Archive for the ‘Dennis Polifroni’s reviews’ Category

by Dennis Polifroni

If one were to think of television’s classic sitcoms as a series of bricks being laid to build a house, then the history of the sitcom can be broken down into three stages of construction.



The sitcoms of late 40’s and the whole of the 1950’s would be seen as the FOUNDATION.  These shows, coming to the new medium without rules for creation and production, walking blindly into the abyss, learning from mistakes and embracing what worked, created what many in the profession call “Standards”. Shows like I LOVE LUCY, SGT BILKO and THE HONEYMOONERS experimented, and made standard, the concepts of things like the three-camera set-up (so as not to miss any of the action should a camera konk out, and to offer the editor different angles to choose from for any scene), dramatic editing (often resorting to close-ups to gauge the reaction of a punch-line on the faces of the cast), and three-act stories that quickly set up the joke in the first, executed it in the second, and reflected on the punch-line  in the third and final.



The sitcoms of this period added gloss, and also realism, to the set-standards.  Here, in this period of only ten years, American and British television, learning from the lessons of the FOUNDATION period, tightened the material so it wasn’t as free-wheeling, sloppy and, as often the case in the 50’s, ad-libbed.  Gone was the shaky ground that the likes of Jackie Gleason, Lucille Ball and Phil Silvers often had to navigate to keep the audience from realizing that there was a problem with a line of writing or that a technical screw-up was occurring as filming took place.  Emphasis on an episode’s continuity, keeping a smooth flow to the ideas that were being splayed across the screen, was also of key importance in this period and informed all television that followed in its wake.



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by Dennis Polifroni

Remakes and reboots don’t fare well.  Often, the best intentions are squashed by high anticipations and a kind of hopeful euphoria that occurs when a beloved property is seemingly resuscitated for a new generation of watchers and/or listeners.  At the movies, STAR WARS fans are, for the most part, still reeling over the newest installments in the franchise and, oft times than not, bitching that there was never really a need to contaminate the memory of the series first trio of classic adventure films.  Is there really a need for 2017’s BLADE RUNNER 2049?  Haven’t we said farewell to the amnesiac JASON BOURNE?  Most of the time, repeated visits to the well yield pretty dirty and murky drinking water.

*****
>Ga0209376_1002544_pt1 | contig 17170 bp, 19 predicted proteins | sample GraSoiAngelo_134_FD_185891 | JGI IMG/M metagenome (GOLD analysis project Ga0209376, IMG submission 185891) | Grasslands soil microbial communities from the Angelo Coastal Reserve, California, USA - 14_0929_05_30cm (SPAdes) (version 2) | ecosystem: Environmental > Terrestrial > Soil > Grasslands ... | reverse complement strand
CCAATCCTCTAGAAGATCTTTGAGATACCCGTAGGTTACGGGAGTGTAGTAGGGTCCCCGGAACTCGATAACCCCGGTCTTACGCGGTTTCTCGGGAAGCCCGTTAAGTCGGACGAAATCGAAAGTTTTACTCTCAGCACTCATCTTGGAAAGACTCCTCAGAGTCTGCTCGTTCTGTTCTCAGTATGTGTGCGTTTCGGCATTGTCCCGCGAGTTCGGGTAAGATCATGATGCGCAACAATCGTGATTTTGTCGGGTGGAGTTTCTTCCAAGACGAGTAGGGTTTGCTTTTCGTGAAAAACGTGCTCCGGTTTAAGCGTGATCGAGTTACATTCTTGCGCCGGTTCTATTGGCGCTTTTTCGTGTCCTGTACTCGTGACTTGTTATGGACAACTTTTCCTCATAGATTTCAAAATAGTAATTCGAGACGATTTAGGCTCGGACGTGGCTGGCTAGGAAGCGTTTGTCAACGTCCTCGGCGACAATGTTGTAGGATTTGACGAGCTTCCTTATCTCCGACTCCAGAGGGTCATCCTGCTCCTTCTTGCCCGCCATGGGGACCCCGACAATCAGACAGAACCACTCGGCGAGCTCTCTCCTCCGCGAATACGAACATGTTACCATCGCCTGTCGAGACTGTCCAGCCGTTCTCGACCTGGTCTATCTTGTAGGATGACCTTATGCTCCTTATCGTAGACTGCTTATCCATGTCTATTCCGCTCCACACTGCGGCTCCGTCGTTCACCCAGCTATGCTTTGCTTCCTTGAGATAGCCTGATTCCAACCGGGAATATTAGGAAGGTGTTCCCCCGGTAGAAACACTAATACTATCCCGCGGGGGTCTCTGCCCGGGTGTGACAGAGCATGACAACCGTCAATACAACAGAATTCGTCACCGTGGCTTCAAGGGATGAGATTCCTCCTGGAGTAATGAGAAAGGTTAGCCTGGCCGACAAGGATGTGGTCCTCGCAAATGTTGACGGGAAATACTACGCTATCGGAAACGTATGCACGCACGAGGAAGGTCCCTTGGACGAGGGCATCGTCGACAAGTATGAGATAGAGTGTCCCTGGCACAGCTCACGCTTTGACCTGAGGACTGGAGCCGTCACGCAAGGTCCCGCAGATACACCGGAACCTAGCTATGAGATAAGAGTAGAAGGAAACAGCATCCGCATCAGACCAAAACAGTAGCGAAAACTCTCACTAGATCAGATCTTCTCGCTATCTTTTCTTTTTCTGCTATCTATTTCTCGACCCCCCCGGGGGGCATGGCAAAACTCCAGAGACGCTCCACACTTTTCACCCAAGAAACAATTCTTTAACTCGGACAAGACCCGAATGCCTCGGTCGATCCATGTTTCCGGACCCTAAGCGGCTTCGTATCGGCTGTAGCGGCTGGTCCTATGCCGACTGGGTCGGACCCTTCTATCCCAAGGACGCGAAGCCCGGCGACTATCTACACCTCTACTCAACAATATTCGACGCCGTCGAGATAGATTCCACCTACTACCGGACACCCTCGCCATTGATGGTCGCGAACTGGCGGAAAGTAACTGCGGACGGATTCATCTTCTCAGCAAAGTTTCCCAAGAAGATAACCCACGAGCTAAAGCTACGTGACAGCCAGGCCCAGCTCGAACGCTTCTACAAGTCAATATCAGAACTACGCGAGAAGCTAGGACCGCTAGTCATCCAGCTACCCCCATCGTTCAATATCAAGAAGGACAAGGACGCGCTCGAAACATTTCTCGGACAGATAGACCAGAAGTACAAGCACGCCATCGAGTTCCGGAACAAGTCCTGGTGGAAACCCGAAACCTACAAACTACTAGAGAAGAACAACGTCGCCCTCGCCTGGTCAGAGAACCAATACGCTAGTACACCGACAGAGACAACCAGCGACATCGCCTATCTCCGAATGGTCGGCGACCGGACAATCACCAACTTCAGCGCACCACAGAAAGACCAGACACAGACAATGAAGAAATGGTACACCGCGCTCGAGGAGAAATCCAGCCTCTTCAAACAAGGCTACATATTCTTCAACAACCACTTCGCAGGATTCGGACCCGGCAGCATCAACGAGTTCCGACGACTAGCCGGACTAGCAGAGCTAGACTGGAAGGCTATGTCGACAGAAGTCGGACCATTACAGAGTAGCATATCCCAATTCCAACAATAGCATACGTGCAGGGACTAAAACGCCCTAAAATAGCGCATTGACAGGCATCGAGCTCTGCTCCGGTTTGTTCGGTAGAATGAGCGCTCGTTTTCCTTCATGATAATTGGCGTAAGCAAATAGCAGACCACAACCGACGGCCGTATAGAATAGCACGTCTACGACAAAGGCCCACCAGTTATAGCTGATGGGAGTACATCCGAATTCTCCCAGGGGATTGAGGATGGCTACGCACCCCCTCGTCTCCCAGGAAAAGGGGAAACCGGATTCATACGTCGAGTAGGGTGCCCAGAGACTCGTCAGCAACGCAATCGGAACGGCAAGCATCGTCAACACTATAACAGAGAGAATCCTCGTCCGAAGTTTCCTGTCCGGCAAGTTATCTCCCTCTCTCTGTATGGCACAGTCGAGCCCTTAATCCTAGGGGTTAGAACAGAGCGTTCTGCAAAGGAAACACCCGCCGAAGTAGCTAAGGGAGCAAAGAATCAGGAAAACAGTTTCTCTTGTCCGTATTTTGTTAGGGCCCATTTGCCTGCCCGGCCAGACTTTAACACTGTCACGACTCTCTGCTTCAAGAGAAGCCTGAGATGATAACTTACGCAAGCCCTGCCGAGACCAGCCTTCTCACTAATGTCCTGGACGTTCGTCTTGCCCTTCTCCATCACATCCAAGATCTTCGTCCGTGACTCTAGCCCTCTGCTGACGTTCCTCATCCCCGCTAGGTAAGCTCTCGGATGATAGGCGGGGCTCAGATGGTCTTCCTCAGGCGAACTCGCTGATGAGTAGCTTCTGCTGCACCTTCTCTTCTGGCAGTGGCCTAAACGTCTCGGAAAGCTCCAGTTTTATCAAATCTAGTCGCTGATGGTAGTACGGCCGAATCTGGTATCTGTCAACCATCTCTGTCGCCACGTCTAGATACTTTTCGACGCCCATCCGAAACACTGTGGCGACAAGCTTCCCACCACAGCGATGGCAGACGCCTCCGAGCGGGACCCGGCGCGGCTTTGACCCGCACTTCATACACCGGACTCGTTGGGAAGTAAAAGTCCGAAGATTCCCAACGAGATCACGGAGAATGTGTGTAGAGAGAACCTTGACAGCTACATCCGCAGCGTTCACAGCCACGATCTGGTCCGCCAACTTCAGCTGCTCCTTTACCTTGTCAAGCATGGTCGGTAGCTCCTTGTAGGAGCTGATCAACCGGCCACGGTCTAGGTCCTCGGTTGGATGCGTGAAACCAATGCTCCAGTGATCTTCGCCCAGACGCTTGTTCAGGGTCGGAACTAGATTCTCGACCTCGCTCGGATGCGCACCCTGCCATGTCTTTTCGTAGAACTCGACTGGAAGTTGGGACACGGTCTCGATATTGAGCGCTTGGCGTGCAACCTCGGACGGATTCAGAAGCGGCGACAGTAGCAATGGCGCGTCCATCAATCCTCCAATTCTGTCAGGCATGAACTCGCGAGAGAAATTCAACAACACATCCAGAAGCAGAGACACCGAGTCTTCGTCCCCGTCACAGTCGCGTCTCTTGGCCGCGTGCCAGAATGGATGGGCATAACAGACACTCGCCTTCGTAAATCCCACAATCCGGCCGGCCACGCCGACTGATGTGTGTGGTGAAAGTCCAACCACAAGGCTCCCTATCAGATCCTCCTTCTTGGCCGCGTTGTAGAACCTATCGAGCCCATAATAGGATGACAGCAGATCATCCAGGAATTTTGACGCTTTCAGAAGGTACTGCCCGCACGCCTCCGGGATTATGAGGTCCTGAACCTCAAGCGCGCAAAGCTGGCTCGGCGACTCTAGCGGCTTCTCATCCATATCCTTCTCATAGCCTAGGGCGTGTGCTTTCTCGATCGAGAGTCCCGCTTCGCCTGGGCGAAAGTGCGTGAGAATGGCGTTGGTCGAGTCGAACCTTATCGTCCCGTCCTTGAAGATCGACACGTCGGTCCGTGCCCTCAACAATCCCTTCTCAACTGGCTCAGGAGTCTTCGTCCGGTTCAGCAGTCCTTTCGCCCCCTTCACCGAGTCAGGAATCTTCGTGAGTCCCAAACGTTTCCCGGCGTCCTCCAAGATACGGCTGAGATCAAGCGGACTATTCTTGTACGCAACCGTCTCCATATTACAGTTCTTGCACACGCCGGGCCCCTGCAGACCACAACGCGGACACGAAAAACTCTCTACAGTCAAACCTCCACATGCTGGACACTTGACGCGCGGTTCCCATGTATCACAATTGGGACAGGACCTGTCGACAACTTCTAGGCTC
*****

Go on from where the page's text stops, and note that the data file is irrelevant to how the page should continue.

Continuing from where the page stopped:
However, lightning sometimes does strike twice (and even a third or fourth time), and, in the cases of the big screen adaptations of Batman and James Bond, even reemerge with tremendous results (who can really argue with Daniel Craig’s 007 or Christian Bale’s Dark Knight?).  But, television?  It had never really been tried.  That is, until STAR TREK.

STAR TREK (1966-1969) was a problem series in it’s initial run on the tube.  While it was often hailed as “creative” and “visionary” for its time, the show was constantly on the verge of being cancelled because of low ratings and “select audience” viewership.  The adventures of the crew of the Starship U. S. S. Enterprise seemed to appeal only to Sci-Fi and Horror geeks and to a select few who would take the chance on something completely different from the generic cop dramas, doctor shows, westerns and new “Lucy” incarnations that inundated the three big networks of the time.  As dazzling, creative, daring and original as some of the episodes were, the general perception of STAR TREK was that it was for kids and junkies of the genre.  By 1969, even after surviving a first-to-second season, write-in plea to keep the show on the air, the head honchos at NBC finally pulled the plug.

Yet, time can be funny.  Sometimes the legend of a thing absolutely outgrows the actual facts about it and something that was long thought of as “forgotten” grows to legendary status in the minds and imaginations of those that remember that thing fondly.  STAR TREK’s fans never stopped thinking and talking about it.  When the series started making its rounds on the syndication circuit in the form of “re-runs”, those fans became talking heads that urged and inspired even more people than initially watched, to watch, and the legend of STAR TREK grew like a snowball rolling down a white covered mountain.  The success of several theatrical films based on the original series didn’t hurt in helping the series gain it’s “Classic” status.  By the time the third film (STAR TREK III: THE SEARCH FOR SPOCK) was released in 1984, STAR TREK fever was spreading across the globe like wild-fire. (more…)

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